None of his appearances created a bigger stir than when he attended the U.S. Women’s Open. Despite protests and calls for the USGA to move its premier women’s event from Trump Bedminster – the president reportedly threatened to sue – his weekend there went off without incident, as Trump watched the action and hosted players in his private box near the 15th green.
Despite his controversial rhetoric on a variety of national issues, Trump has remained a staunch supporter of women’s golf, and he became the first sitting president to attend the U.S. Women’s Open.
An honorary chairman of the Presidents Cup, Trump also flew to Liberty National for the biennial team event, where he presented the trophy to the U.S. team and dedicated the victory to the hurricane victims in Texas, Florida and Puerto Rico.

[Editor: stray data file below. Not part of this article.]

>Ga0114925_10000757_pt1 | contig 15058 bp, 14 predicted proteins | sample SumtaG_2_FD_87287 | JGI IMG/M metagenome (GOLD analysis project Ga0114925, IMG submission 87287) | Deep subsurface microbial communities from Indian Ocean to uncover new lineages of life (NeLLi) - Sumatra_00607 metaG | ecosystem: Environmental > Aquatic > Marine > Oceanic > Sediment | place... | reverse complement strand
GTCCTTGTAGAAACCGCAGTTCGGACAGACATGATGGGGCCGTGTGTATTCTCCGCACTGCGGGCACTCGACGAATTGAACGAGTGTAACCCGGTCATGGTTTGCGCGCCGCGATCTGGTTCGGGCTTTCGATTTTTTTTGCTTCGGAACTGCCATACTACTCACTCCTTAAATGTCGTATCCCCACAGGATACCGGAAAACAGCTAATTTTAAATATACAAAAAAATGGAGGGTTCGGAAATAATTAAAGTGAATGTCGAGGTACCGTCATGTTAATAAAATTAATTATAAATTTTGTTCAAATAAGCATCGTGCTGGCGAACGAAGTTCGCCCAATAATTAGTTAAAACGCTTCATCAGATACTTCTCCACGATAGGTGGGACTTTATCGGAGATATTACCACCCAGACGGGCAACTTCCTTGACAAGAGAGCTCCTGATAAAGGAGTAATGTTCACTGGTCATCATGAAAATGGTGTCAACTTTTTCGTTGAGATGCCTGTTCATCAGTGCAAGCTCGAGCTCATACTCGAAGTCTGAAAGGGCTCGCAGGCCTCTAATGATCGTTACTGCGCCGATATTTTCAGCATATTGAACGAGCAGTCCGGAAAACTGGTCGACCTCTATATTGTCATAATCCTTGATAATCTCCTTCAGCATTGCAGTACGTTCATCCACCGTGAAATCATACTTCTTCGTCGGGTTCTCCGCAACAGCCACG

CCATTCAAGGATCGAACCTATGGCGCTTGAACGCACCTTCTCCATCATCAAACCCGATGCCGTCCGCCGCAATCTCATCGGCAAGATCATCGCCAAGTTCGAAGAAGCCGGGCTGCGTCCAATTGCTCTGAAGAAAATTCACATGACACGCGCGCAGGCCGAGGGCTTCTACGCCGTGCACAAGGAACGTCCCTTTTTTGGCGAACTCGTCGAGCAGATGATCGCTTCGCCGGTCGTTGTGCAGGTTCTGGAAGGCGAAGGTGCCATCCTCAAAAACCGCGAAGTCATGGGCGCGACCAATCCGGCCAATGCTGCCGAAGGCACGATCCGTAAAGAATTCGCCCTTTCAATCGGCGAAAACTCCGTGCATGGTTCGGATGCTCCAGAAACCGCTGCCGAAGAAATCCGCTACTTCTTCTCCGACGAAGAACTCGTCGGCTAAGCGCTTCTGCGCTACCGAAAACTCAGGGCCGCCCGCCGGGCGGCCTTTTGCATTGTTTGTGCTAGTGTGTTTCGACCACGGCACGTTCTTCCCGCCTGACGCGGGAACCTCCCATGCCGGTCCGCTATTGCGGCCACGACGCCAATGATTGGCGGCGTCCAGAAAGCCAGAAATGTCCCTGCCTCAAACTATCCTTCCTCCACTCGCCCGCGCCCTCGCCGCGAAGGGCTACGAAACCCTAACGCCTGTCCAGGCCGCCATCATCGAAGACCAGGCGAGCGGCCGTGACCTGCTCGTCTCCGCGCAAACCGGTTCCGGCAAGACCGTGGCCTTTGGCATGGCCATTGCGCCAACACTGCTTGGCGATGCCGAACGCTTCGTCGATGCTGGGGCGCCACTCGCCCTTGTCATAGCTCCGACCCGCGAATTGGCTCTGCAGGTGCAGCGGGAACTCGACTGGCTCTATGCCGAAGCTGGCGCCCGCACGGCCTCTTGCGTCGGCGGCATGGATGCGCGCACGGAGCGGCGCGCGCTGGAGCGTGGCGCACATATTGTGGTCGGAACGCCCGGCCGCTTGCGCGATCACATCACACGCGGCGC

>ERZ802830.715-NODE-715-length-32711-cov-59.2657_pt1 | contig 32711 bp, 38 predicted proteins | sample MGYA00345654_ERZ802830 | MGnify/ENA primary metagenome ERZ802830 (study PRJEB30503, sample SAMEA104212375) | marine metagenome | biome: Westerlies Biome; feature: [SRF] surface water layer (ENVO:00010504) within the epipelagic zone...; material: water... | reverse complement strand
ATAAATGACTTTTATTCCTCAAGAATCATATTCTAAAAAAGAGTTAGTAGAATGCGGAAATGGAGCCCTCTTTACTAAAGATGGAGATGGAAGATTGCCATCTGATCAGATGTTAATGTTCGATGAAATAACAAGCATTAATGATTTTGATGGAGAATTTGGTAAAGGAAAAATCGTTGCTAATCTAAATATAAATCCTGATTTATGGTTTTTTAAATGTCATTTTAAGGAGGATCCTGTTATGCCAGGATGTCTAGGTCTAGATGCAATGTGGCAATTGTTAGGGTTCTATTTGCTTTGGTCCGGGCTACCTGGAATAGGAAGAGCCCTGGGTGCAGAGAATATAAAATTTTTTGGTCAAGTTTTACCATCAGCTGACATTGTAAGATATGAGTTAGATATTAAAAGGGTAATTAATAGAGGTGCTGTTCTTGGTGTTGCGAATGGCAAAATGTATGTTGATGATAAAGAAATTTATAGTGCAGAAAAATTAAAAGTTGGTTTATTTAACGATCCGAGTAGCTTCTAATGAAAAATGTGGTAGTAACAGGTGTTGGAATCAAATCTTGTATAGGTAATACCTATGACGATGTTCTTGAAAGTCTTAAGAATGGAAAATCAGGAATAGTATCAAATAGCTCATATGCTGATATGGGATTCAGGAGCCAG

In late November, amid tweets about the national anthem, Turkey, Egypt and Time Magazine, Trump announced that he was playing a round in South Florida with Woods and world No. 1 Dustin Johnson.
Yes, that too became a headline, just like everything else Trump did in 2017.
Playing with the pros
Tiger, DJ and Faxon
President at the Presidents Cup
Purported round of 73 with Lindsey Graham
Cart on the green
Presence and protests at U.S. Women's Open
Trump golf properties
Reportedly fake TIME covers
Trump apologizes for voter-fraud story
Pros comment on the president
Newsmakers of the Year: Top 10 in 2017
GolfChannel.com is counting down the top 10 Newsmakers of the Year as voted on by Golf Channel’s writers, editors, reporters and producers. Check out the list below, including future release dates. And click here for the full collection of articles.
No. 1: Dec. 18